Saturday, November 22, 2014

Low hanging fruits season

POSB is giving another low hanging fruit for us to pick again.

I've blogged about a previous exercise here and here where POSB celebrates National Day with a 1.5% pa bonus if you put in fresh funds for 3 months, up to a cap of 10k. Well, it must have been hugely successful and drawing a lot of new funds for POSB, because they are doing it again with some conditions upsized.

This new exercise that POSB is doing is a little different. It gives 1.5% pa interest for a period of 6 months, up to a cap of 20k. To qualify, you must:

1) Register here by 22nd Dec 2014 (inclusive of that day)

Take note that the sequence is a bit different from the last exercise. In the last one, you have to deposit your funds first THEN register. For the current one, you have to register first, THEN deposit in your fresh funds. So don't screw up!

2) Complete a one time top up by 31st Dec 2014.

Put in fresh funds between $1k to $20k, in multiples of 1k into any existing DBS/POSB bank account by 31st Dec 2014. Do note the definition of 'fresh funds' cannot include those that are transferred intrabank from one DBS/POSB account to another. But the mode of transfer can be through cheque, cashier's order, demand drafts, cash deposit, FAST. For more details, do read the terms and conditions.

3) Maintain top up amount for a period of 6 months.

This is an example quoted in the terms and conditions.

Customer A registers via online through DBS’ website during the Promotion Period and successfully top-up a lump-sum of SGD 20,000 to a CASA by 31 December 2014.

Cash Gift earned by Customer A under the Promotion as follow:
SGD 20,000*1.5%p.a.*181/365 days = SGD 148.77

(Note: 6 months period is from 1 January 2015 to 30 June 2015 = 181 days)

4) Wait to get your 'cash gift', up to a maximum amount of $148.77, which will be transferred to your registered DBS/POSB account between 1st June 2015 to 30th June 2015.

I know it's might not be much, but hey, it's not hard to do this also. I still have 10k locked up until 30th Nov 2014 from the last exercise. I'll see if they are 'smelly' or not by looking at whether they will pay up. By then, I'll still have more than enough time to put in 20k to get this extra interest.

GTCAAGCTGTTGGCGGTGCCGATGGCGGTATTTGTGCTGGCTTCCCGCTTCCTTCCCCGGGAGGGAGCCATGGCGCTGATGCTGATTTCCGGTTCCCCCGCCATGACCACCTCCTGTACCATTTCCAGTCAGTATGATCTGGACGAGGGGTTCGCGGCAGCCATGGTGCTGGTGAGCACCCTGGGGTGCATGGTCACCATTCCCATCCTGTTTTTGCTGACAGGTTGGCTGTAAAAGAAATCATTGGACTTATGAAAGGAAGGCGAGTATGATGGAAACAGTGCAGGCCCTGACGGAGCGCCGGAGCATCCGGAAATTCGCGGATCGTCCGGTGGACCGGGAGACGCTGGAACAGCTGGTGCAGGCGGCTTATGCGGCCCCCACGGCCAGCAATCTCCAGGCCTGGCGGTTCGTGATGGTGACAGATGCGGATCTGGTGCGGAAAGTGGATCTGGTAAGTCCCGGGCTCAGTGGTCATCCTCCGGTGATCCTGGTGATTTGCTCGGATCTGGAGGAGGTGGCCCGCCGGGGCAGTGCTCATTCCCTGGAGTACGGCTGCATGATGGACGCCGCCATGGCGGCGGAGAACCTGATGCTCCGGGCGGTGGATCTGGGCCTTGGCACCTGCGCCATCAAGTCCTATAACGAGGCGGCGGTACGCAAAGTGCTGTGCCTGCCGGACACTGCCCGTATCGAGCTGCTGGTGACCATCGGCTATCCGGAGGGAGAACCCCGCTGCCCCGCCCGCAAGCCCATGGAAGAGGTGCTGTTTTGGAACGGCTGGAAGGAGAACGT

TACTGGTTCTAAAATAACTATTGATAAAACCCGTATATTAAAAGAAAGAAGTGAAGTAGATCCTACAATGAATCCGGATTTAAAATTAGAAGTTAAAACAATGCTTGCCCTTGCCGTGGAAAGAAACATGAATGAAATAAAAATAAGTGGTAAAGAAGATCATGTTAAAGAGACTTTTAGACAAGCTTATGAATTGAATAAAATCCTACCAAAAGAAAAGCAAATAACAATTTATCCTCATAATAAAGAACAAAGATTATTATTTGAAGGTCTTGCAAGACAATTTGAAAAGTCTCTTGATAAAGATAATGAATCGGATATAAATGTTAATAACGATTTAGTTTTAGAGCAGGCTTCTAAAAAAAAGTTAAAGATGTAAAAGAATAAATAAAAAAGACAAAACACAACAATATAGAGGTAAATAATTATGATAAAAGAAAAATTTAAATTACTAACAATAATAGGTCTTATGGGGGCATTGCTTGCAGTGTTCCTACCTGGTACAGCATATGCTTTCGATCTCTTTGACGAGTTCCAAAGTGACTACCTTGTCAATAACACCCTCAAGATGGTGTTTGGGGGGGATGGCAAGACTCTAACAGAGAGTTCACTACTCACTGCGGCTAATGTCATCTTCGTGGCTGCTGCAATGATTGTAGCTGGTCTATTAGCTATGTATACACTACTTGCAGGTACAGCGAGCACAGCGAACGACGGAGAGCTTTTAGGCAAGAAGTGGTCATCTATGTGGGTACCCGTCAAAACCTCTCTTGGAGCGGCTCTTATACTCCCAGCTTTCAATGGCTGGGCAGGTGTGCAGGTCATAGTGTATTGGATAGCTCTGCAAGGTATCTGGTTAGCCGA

Low hanging fruits? I'll grab it.

Friday, November 21, 2014

The 10 functions of money

What's money good for? From Richard Templar's book, "The Rules of Money", money is good for 10 things. I found the list quite exhaustively, though some points are really be lumped together as a single point. But here it is:

1. Security

I think money provides a huge security for me. I need to have a certain amount in my bank before I can feel safe that I can tide through the month. I also need to save up a certain amount for my future retirement, and also a bit at hand to tide through life's emergency. I guess this is my number 1 priority in wanting to get more. It could be more psychological, I understand.

2. Comfort

Money can't buy everything, but for the things that it can buy, it does it really well. Don't think of just big cars and huge condominiums to stay in, it can also be a comfortable and good medical facilities for your loved ones and a warm bed and food for your children. I realised I don't need too many comfort items, but money does what it's supposed to do - to satisfy those creature needs. Like a really nice bed to sleep in, and a warm and tasty food afterwards, haha

3. Luxuries

I find that this point is the same as point 2, just on a different scale. It can be grouped together as one single point. Fine wines, good meals at top-notch restaurants, a good relaxing holiday overseas, a branded bag etc...these are what money can buy that you may want, but not necessarily need. Still, life is not meant to be survived - it's meant to be lived. So indulge yourself in such things, especially if it creates an experience that you'll remember for a long time.

4. Mobility

The author put first-class trains seats and plane tickets, as well as trips on cruise ships and chauffer driven cars in this point. Hmm, somewhat like point 3 to me as well - good to have but not necessary. For all purpose, I'll treat this as a luxury items. But money does buy you mobility. I've a student whose parents are very very wealthy. She practically flies in and out of Singapore maybe every 2 weeks or so - sometimes as short as a weekend trip, sometimes as long as a month long holiday. It's disruptive to my lessons scheduling, but hey, I can't help but be a little envious when the furthest country I've ever been is Australia on a NS month long war exercise! With enough money, you can book a ship to Antartica (I heard it's about 16k for a month long journey) and even a space flight. Of course, once Richard Branson's company settled the underlying issues with his space shuttles first.

5. Status